Des Teufels Maskerade is a novel by Victoria Schlederer [German].
Finished on: 2.10.2015
Prague in the beginning of the 20th century. Dejan Sirco works as a private investigator for occult affairs together with his apprentice Mirko, his friend Lysander Sutcliffe, whose spirit happens to reside in the body of an otter and has done so for quite a while, and often with the help of sex worker Esther. Dejan’s old friend Felix Trubic comes back into his life and with a case no less: there’s a curse on his family and if Dejan can’t solve it, Felix will be dead soon. But there is more to this curse than just a family affair – from vampires to political upheaval.
There are a lot of things to like about this book – not the least of which is that it was written by an Austrian and that it’s setting is rather unusual for a fantasy novel, but altogether it felt more meh than anything else.
I was intrigued by the set-up of the novel. Possessed otters, vampires and a setting that isn’t English/USAmerican? Count me in. When it turned out that Dejan [SPOILERS] is bisexual [/SPOILERS], I was even more taken with it. We don’t get enough characters like that.
But unfortunately the novel couldn’t quite keep the promises of the set-up. The first half or so dragged – although the book finally picked up some steam towards the end and it never got so slow that I seriously considered not continuing to read.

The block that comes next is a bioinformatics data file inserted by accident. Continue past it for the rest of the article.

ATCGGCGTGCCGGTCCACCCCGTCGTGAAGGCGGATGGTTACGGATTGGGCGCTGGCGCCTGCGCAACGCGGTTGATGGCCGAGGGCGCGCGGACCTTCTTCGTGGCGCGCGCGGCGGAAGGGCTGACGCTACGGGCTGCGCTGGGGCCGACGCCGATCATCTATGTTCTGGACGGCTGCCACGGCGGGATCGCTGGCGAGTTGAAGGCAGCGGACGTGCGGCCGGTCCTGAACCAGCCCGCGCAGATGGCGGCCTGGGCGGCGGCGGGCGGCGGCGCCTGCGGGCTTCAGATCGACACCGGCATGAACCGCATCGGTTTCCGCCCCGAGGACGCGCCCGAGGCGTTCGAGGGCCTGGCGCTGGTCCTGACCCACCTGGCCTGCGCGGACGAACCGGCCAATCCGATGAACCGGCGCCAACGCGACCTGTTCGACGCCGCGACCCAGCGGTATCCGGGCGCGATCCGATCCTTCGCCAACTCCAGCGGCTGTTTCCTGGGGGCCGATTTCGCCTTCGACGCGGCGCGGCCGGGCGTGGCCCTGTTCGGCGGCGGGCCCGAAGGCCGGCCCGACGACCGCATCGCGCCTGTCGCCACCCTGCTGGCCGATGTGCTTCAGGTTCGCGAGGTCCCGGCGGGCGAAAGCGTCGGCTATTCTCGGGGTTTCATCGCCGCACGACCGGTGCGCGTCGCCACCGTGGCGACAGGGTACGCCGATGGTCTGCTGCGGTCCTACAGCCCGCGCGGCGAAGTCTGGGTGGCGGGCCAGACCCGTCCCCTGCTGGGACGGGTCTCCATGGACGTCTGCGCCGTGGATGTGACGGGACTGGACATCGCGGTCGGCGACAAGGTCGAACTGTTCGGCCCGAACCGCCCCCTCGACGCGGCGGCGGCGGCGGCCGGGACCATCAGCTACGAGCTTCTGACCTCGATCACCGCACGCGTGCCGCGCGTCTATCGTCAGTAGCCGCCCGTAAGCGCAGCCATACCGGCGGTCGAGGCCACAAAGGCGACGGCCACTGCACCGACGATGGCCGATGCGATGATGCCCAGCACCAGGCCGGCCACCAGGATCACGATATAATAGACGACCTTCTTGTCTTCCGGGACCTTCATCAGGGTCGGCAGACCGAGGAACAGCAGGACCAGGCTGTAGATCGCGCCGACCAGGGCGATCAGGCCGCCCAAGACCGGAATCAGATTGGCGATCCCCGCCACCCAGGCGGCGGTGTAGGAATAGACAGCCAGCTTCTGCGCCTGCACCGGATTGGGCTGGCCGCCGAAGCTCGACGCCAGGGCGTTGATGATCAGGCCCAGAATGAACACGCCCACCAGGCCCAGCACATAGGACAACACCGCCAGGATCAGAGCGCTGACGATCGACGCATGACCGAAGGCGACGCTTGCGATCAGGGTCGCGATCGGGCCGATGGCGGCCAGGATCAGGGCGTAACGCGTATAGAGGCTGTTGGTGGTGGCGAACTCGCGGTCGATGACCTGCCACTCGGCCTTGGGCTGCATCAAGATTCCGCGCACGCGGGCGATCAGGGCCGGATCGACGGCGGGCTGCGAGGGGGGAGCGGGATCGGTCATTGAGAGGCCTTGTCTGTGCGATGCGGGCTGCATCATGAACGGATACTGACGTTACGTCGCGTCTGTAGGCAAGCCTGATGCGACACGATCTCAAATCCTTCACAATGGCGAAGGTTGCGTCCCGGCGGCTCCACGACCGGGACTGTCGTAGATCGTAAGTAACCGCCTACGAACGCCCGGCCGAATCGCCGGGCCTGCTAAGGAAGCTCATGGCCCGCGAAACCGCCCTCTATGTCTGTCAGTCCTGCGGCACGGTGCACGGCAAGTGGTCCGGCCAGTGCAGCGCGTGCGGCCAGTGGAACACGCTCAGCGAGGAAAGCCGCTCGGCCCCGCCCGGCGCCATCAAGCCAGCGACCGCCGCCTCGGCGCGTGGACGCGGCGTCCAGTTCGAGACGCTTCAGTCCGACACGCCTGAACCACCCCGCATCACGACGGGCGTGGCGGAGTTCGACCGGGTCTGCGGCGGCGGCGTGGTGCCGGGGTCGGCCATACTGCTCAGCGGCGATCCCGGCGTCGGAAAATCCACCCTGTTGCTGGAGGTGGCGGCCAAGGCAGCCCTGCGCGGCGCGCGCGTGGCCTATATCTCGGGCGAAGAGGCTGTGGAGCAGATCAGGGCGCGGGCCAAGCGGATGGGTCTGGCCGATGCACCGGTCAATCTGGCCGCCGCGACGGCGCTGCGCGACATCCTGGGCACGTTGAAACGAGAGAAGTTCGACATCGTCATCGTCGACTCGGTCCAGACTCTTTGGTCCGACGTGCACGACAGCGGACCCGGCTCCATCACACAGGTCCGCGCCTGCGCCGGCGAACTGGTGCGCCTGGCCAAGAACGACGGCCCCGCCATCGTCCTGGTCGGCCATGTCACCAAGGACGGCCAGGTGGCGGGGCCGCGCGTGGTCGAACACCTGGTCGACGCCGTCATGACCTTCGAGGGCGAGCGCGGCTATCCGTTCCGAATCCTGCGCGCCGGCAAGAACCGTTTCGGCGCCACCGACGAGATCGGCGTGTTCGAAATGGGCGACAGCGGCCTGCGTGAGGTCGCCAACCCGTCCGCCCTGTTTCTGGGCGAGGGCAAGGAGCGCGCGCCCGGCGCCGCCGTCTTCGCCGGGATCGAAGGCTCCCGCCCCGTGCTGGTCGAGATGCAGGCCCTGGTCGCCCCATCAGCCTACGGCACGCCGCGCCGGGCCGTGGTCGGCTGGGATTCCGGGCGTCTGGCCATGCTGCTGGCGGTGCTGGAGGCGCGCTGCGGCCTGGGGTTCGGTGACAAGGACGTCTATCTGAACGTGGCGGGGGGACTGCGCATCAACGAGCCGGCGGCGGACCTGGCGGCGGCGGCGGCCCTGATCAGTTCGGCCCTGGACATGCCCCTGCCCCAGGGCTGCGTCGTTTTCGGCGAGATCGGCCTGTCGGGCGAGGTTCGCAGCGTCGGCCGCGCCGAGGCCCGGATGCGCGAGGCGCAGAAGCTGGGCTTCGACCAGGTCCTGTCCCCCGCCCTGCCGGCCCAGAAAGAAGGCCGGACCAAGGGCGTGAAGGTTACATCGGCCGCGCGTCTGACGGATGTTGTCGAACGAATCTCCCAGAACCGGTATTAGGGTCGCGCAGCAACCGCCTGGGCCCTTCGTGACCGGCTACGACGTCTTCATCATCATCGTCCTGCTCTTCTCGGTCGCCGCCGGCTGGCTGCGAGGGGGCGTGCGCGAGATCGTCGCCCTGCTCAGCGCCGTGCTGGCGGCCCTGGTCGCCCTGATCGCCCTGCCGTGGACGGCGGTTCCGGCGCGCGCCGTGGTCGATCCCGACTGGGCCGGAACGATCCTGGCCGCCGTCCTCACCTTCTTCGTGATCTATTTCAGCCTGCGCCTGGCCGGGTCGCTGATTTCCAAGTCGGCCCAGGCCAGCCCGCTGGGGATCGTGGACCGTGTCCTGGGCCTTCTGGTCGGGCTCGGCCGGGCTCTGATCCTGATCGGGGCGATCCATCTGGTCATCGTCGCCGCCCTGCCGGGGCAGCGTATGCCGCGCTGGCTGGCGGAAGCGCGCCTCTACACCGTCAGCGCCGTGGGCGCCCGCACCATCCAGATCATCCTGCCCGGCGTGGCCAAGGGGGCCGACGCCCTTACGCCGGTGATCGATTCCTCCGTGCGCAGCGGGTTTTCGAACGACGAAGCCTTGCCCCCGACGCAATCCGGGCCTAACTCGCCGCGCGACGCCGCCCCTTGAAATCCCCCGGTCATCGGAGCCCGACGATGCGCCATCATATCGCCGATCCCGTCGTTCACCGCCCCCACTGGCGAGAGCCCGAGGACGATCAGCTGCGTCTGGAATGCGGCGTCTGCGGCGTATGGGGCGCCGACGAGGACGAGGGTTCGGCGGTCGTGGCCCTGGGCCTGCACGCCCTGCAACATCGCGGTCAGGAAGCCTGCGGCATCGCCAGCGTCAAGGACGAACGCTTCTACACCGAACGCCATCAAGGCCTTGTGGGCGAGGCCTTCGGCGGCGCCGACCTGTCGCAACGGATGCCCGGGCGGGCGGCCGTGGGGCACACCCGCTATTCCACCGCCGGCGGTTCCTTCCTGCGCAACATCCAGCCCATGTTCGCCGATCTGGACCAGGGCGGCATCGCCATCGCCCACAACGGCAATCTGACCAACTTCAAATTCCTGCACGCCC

Even more irritating than the pacing was the writing style though. On the one hand I didn’t buy the diary structure – nobody writes diary like this, even when you account for making it more literary since it’s not actually a diary. On the other hand the way the dialogues were written, I constantly read them with the wrong subtext and was then flabbergasted by people’s reactions to them. I’ve already experienced it before with other writers, so it’s not exactly Schlederer’s fault, it’s just faulty communication between the two of us – but it is irritating nevertheless.
I also thought that the novel lacked women. There are only two in it that get more than a couple of pages of attention, and even those two are not really integral parts to a story that is all about the men (and one of them has to be a sex worker). I don’t think that the book passes the Bechdel-Wallace-Test and that’s always disappointing.
I had fun while the book lasted and I don’t regret reading it, but I knew I wouldn’t be keeping it and I have no desire to pick up the follow-up novel Schlederer has written in the meantime.
Summarizing: It’s okay, but you don’t need to read it.